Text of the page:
Compliance & Precision News Round-Up - Issue 35
29th September 2014
This issue covers:
- New EU Energy Labelling For Vacuum Cleaners
- Australia Moves to Eliminate Counterfeit Cables
- Spotlight on HAL LED at Lux Live 2014
- Smart Meter Compatibility Scheme
The Commission of the European Union (EU) has published a list of standards that can be used to demonstrate compliance with its regulations related to the energy design and labelling of vacuum cleaners.
The list of standards, which was published in August 2014 in the Official Journal of the European Union, includes six new EN standards addressing various aspects of vacuum cleaner operation.
The EU Commission originally set eco-design and energy efficiency requirements for vacuum cleaners in its Regulation No 666/2013, with the requirements slated to take effect in September 2014. Energy labelling requirements for vacuum cleaners are prescribed in EU Regulation No 665/2013.
In addition to the latest announcement on vacuum cleaners, it is also reported that, to meet efficiency targets, the EU is considering implementing a ban on high-powered hairdryers, kettles and lawnmowers. According to a European Commission predatory study, “Ecodesign Working Plan 2015-2017 Implementing Directive 2009/125/EC,” 30 electrical items have been categorized as products that could be modified to improve energy efficiency.
Full details of the new vacuum cleaner standards are available here
Australia is increasing its efforts to eliminate the use of non-compliant electrical products in construction projects and sites around the country.
As part of these moves the Australian Procurement and Construction Council (APCC) recently launched a 64-page guide to assist architects and builders in developing a framework for compliance with national safety standards and ensuring products used in construction comply with these standards.
It was reported that pressure on the industry intensified following the August 27 recall of up to 40,000 electrical cables supplied by Infinity and sold through 18 retailers which failed electrical safety standards due to poor quality insulation coating that could lead to the insulation within the cables becoming brittle prematurely and thus becoming subject to dislodgement with physical contact, leading to electrical shock or fire.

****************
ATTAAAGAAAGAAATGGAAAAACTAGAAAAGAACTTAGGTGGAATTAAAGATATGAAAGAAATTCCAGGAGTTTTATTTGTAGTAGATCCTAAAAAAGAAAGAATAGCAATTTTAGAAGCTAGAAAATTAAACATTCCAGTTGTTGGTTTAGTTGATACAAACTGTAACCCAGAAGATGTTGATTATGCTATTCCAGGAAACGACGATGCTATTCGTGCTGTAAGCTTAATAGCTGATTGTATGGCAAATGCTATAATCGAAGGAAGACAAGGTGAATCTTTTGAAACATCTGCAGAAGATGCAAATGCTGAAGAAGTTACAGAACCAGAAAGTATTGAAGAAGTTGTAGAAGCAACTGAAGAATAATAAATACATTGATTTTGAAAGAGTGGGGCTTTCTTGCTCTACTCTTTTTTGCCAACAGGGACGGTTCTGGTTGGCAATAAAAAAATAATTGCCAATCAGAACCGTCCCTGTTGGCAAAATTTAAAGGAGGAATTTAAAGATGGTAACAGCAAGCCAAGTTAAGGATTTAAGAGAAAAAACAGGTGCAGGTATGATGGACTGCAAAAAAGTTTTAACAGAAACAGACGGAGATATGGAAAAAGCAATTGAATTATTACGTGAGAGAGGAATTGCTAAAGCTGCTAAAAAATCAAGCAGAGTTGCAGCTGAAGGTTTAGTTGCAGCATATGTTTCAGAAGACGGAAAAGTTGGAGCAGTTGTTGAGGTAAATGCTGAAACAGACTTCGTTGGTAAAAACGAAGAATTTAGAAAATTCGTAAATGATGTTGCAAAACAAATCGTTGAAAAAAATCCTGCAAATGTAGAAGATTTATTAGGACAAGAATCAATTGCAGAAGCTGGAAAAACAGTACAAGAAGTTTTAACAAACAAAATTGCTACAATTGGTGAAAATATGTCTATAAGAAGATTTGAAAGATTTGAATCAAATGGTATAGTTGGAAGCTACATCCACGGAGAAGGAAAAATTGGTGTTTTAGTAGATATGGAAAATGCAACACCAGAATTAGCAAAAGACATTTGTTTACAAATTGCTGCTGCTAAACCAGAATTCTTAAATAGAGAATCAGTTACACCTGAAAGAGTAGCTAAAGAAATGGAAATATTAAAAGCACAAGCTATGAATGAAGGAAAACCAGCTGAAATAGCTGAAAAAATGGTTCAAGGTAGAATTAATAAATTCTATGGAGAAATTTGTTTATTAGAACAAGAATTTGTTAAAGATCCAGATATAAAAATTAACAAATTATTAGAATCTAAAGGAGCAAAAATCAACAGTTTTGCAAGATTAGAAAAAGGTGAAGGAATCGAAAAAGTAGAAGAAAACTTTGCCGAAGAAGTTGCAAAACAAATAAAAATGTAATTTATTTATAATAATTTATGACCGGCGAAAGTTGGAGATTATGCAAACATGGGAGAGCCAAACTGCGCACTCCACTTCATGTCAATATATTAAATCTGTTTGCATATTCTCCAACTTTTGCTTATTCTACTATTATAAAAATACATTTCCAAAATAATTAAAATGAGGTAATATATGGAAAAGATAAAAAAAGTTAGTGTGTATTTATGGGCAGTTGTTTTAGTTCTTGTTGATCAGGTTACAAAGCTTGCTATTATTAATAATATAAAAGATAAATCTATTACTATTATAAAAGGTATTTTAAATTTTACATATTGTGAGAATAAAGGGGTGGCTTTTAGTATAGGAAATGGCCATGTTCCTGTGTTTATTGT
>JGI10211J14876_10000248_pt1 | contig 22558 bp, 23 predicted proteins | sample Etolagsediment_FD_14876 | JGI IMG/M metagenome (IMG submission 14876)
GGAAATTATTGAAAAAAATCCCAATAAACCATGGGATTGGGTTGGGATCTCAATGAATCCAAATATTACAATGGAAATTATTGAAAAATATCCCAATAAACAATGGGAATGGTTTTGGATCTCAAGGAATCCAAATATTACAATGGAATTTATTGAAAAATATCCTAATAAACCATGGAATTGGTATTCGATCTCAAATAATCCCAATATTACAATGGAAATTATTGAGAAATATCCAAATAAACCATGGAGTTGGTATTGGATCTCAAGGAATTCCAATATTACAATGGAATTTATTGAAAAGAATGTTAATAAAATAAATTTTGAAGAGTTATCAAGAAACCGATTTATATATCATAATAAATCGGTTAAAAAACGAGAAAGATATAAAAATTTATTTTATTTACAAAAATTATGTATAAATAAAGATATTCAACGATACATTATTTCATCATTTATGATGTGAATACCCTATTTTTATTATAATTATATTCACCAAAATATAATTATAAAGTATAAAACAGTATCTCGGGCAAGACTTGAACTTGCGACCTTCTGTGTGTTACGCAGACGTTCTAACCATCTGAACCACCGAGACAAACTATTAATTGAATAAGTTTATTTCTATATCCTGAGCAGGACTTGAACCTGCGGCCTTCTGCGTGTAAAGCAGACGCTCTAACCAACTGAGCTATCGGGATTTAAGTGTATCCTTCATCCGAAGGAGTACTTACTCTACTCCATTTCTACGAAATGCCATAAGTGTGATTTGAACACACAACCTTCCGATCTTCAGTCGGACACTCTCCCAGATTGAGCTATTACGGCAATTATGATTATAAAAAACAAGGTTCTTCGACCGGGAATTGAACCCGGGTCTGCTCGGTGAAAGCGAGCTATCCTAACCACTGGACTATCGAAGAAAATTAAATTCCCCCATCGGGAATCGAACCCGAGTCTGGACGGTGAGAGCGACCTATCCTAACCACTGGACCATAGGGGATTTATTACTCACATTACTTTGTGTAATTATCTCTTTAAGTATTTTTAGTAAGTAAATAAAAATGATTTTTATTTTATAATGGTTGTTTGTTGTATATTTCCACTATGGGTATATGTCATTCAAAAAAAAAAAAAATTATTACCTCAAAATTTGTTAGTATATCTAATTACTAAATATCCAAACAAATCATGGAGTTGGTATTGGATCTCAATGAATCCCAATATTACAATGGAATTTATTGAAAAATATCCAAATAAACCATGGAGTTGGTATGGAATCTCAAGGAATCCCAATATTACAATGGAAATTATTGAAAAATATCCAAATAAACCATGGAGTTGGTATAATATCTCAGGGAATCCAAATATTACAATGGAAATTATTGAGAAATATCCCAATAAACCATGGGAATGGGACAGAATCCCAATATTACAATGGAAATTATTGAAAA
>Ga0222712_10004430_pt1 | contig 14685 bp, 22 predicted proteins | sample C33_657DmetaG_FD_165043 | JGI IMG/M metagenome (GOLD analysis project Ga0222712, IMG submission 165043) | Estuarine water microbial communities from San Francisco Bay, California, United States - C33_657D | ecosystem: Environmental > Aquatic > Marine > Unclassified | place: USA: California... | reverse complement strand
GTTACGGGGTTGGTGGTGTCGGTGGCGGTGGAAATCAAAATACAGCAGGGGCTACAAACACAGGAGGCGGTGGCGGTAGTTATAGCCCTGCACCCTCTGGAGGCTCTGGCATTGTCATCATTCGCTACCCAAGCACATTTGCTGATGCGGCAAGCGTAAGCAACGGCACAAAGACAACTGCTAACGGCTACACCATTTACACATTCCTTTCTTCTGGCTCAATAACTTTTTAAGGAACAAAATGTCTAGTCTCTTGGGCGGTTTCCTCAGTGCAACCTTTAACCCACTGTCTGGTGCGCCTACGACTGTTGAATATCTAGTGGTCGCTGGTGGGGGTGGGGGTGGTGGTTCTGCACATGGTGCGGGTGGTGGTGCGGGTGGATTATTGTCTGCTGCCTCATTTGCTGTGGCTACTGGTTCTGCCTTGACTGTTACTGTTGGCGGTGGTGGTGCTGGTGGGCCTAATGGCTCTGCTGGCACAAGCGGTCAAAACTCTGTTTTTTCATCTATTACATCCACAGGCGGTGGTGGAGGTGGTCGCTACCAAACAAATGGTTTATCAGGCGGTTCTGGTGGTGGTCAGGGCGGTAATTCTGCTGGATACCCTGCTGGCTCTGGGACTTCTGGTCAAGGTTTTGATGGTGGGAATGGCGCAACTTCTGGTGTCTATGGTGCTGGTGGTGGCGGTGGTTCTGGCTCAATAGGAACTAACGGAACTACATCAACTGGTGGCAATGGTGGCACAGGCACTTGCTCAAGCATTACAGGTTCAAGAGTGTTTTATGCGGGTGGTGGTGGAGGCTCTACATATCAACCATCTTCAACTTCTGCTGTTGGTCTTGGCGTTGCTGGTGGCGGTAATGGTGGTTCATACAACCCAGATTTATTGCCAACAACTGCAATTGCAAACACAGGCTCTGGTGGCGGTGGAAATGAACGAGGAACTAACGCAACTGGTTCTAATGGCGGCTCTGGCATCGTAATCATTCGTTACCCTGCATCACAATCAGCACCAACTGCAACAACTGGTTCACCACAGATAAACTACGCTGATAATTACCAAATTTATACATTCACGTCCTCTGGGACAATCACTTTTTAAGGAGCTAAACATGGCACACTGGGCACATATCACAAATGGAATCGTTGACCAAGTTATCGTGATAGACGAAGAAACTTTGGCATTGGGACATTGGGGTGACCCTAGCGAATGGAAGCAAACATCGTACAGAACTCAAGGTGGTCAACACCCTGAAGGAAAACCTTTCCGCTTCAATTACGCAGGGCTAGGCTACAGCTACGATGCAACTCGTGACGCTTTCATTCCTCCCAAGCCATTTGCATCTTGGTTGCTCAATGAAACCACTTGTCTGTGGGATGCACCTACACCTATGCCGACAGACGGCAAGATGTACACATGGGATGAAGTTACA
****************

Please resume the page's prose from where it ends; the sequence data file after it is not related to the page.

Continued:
The ACCC acknowledges there was no immediate threat to safety, but the incident is merely the latest example of non-compliant products posing threats to workers and the public. Full story available here
The advanced HAL LED low power safety tester from Clare will be the focus of the company’s display (Stand No. J42) at the Lux Live 2014 lighting exhibition (19.20th November, ExCel centre, London).
Aimed specifically at LED manufacturers, the tester provides power measurement with a resolution of 200mW. This high resolution, low power provides improved control of the output of products under test, ensuring that quality control aspects of a functional test are within acceptable limits.
End-of-line tests can be completed with the additional benefit of assessments to confirm product functionality. The HAL LED also enables users to meet the safety compliance requirements for standards, including BS EN 60598, covering the safety of lighting equipment such as lamp holders, lights and fluorescent light.
Also showing at Lux Live will be Clare’s STM/L bench top tester, providing the complete suite of production line electrical safety tests, enabling compliance with the Lighting Association Code of Practice, the LIF recommendations and all relevant international technical conformance standards including EN 60598, UL 1598 and CSA C22.2.
A new initiative has been established to ensure compatibility and interoperability among smart meters.
Energy UK, BEAMA, the Energy and Utilities Alliance (EUA) and the Community of Meter Asset Providers (CMAP) have come together to set up the Smart Metering Device Assurance Scheme (SMDA).
The aim is to establish a central assurance regime to encompass interoperability and interchangeability testing for smart metering equipment. In particular it is intended to provide assurance that the mix of smart metering devices, including firmware, that make up the ‘Smart Metering System’ work together.
Included among the scheme’s objectives is that any disruption to customers should be minimised and that smart metering devices should not be a barrier for supplier switching.
For a copy of the new SMDA scheme visit www.beama.org.uk/
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